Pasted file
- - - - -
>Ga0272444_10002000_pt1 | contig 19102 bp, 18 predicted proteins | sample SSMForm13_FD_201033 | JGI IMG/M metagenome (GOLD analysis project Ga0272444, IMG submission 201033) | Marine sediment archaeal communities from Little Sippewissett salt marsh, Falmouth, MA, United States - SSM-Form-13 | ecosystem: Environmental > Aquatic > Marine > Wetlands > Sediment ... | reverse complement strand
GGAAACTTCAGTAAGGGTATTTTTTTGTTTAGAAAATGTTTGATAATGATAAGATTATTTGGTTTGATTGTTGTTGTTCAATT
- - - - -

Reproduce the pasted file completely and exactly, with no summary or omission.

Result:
>Ga0272444_10002000_pt1 | contig 19102 bp, 18 predicted proteins | sample SSMForm13_FD_201033 | JGI IMG/M metagenome (GOLD analysis project Ga0272444, IMG submission 201033) | Marine sediment archaeal communities from Little Sippewissett salt marsh, Falmouth, MA, United States - SSM-Form-13 | ecosystem: Environmental > Aquatic > Marine > Wetlands > Sediment ... | reverse complement strand
GGAAACTTCAGTAAGGGTATTTTTTTGTTTAGAAAATGTTTGATAATGATAAGATTATTTGGTTTGATTGTTGTTGTTCAATT